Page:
Who is at Fault if a Car Hits a Bicycle?

When a car hits a bicycle, the driver is at fault more often than not. However, there are situations when a bicyclist can be completely or partially to blame, as well as other third parties. Who the liable party is in a bicycle accident case will often depend on who was negligent. A party is considered negligent when they owe a duty of care to another party, and breach that duty either by an action or inaction. For example, a driver owes others on the road a duty of care to adhere to traffic laws and would be considered negligent if they run a red light and crash into a bicyclist who had the right-of-way. When a party’s negligence is responsible for causing an accident that results in injuries and/or property damage, they are at fault. 

When the Driver of the Car is At Fault

Drivers have a duty to share the road with bicyclists and understand that they have the same rights. Because of a cyclist’s unique safety challenges, motorists should also demonstrate extra caution when driving near bicycles and must always look carefully for one before turning. An example of when a driver would be at fault for an accident due to negligence would be failing to check for an oncoming cyclist before merging into a bike lane to make a right turn. In this case, the bicycle rider had the right of way, and the driver breached their duty of care. If that violation directly resulted in an accident with the cyclist who suffered an injury or other losses, the driver would be considered at fault and legally liable for the resulting damages. In this case, the bicyclist should consult with a Bike Accident Attorney for help with their case.

When a Bicycle Rider is At Fault

In Florida, bicycle riders have the same rights, responsibilities, and duties as drivers. If a cyclist violates the law and their negligence contributes to or causes an accident, they may be partially or entirely at fault. For instance, a cyclist would be considered negligent and at fault for a collision if they failed to yield the right of way to a vehicle that first arrived at an intersection and chose to roll through it.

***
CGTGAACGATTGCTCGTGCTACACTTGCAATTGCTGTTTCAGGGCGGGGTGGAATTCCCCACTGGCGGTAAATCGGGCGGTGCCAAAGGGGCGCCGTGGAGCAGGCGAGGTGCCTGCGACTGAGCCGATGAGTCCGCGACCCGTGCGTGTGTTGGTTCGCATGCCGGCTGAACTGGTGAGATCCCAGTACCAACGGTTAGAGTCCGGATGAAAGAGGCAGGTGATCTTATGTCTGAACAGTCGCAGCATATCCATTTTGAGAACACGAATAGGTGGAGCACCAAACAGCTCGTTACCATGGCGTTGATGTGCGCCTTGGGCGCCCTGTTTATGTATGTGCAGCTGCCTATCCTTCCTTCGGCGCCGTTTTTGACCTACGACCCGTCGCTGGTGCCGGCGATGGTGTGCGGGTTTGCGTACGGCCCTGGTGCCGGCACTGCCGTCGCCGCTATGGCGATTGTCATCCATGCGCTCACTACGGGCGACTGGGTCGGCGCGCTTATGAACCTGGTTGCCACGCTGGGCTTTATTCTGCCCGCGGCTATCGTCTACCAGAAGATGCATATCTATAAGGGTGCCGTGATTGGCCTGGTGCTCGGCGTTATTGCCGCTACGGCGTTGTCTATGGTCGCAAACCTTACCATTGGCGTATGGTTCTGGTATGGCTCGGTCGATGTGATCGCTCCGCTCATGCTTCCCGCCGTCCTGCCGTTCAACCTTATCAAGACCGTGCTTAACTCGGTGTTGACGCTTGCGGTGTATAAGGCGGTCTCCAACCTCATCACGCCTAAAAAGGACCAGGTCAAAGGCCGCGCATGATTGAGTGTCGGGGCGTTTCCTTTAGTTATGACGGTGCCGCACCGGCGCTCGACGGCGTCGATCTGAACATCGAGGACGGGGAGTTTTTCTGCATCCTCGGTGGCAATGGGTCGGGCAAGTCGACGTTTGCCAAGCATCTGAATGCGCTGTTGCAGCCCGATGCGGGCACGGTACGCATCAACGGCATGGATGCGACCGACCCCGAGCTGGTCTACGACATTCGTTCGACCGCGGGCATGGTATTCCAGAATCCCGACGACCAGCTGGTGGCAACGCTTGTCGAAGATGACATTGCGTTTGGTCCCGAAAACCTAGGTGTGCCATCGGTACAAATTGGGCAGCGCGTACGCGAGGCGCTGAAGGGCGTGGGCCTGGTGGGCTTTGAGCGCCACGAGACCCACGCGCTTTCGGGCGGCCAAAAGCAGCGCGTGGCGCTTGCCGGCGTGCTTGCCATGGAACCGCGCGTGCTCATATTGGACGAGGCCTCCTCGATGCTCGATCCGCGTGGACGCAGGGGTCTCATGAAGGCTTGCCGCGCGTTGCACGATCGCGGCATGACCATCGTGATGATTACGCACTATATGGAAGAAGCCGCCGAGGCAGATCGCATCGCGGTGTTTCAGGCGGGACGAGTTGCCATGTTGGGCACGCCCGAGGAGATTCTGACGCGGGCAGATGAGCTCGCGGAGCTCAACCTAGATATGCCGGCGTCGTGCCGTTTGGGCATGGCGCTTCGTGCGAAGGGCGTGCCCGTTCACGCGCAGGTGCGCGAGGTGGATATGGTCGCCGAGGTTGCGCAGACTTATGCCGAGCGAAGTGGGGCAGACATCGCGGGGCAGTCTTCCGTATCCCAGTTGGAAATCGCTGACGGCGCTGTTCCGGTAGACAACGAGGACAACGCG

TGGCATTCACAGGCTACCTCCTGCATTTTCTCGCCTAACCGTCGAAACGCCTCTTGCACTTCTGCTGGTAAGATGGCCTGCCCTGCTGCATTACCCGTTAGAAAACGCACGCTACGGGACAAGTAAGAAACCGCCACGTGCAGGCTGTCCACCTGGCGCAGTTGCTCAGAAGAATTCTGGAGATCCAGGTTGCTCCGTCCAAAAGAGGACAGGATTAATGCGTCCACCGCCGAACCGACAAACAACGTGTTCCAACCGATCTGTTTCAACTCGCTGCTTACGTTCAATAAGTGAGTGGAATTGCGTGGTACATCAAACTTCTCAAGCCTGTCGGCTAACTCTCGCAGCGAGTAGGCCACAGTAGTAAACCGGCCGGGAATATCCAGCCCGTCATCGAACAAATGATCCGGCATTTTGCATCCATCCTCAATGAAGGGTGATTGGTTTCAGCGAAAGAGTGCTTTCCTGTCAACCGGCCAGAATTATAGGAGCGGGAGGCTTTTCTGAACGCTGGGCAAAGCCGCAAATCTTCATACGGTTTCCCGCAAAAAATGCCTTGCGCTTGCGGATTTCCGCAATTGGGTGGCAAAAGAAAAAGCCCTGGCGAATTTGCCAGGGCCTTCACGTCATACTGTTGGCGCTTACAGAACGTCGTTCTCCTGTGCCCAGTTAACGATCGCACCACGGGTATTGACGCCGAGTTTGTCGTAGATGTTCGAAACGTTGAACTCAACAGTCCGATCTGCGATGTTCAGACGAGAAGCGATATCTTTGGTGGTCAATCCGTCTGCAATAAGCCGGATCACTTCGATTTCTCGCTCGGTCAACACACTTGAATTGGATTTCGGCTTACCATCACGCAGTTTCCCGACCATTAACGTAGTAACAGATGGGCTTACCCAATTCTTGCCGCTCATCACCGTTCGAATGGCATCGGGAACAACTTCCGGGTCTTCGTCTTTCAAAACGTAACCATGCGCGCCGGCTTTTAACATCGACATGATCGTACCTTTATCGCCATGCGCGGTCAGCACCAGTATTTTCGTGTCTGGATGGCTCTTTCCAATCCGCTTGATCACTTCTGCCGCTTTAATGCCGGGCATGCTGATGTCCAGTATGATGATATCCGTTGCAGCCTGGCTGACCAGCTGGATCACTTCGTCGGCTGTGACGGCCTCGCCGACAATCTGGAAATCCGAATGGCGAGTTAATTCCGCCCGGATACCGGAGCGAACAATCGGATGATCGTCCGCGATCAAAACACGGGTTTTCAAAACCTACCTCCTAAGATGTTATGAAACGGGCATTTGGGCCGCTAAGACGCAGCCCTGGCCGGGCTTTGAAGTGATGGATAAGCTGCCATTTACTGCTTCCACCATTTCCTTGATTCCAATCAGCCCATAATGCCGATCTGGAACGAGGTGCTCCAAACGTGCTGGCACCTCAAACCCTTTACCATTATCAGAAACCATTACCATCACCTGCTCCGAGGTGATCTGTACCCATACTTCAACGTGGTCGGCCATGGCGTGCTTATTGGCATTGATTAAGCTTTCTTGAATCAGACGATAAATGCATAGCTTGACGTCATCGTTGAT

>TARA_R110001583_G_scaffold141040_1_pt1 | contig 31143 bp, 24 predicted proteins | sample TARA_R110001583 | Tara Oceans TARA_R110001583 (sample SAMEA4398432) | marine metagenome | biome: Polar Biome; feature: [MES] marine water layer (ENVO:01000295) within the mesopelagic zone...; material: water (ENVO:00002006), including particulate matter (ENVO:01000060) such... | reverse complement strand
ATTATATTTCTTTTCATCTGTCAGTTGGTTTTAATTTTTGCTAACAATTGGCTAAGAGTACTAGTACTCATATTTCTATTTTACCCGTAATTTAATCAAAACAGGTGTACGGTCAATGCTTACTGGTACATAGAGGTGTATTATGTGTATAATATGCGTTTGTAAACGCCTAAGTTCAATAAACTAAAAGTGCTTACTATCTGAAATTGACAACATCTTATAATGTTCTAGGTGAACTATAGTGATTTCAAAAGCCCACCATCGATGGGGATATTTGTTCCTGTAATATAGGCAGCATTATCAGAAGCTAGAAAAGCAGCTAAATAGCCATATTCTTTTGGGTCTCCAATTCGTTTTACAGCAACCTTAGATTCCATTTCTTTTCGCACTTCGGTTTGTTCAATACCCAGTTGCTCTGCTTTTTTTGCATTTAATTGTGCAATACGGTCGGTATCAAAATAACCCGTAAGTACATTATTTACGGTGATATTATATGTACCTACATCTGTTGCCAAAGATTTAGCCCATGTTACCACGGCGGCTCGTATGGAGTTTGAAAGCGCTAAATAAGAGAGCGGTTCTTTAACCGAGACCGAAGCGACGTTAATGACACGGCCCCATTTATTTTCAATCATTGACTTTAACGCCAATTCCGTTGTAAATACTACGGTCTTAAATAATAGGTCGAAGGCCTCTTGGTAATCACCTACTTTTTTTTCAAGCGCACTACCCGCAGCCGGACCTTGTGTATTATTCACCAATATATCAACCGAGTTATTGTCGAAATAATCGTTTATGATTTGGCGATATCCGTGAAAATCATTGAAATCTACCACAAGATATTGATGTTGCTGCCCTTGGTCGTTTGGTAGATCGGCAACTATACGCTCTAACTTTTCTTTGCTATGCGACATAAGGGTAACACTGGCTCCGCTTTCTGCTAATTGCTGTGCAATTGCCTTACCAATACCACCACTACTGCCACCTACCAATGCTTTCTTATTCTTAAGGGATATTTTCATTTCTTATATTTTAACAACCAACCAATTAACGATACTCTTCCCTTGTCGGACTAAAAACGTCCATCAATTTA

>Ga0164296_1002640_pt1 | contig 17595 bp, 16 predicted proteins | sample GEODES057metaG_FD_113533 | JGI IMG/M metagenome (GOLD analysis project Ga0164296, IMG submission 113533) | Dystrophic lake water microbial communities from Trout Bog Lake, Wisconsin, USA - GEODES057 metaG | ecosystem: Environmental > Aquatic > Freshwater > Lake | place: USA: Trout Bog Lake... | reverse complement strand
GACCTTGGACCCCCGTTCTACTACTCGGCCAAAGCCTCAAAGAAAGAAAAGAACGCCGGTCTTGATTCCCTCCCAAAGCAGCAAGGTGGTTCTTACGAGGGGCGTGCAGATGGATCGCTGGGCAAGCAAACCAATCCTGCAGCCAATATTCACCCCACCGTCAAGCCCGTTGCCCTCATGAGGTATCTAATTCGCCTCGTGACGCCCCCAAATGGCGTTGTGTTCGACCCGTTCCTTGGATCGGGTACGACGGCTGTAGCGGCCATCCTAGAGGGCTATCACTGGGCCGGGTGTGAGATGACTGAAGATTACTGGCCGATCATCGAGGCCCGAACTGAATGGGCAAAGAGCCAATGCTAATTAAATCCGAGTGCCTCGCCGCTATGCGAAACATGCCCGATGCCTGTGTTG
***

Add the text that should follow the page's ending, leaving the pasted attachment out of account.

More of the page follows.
Shared Fault

In some situations, both the driver and the bicycle rider will share fault. Florida law applies the theory of pure comparative negligence in bicycle accident cases. Rather than only one party being at fault, each party involved is assigned a percentage based on their contribution to causing the collision. For example, an insurer may find a driver to be 80% at fault for an accident where they failed to check for an oncoming cyclist when making a right turn, and the bicycle rider may be 20% at fault for failing to wear a helmet. The compensation they recover will be reduced accordingly. For instance, if a bicycle rider is awarded $100,000 and found 20% responsible, they will only receive 80% of their award or $80,000. 

When a Third Party is At Fault

A third party can also potentially be entirely or partially at fault in a bicycle accident. For example, if hazardous road conditions such as a pothole or missing traffic sign contributed to causing the accident, a government agency may be liable. If a defective part on the vehicle or a faulty bicycle part (e.g., tire or brake failure), the part’s manufacturer may be to blame.

As a result, determining who is at fault and liable for a bicycle accident can be complex and requires a thorough investigation.

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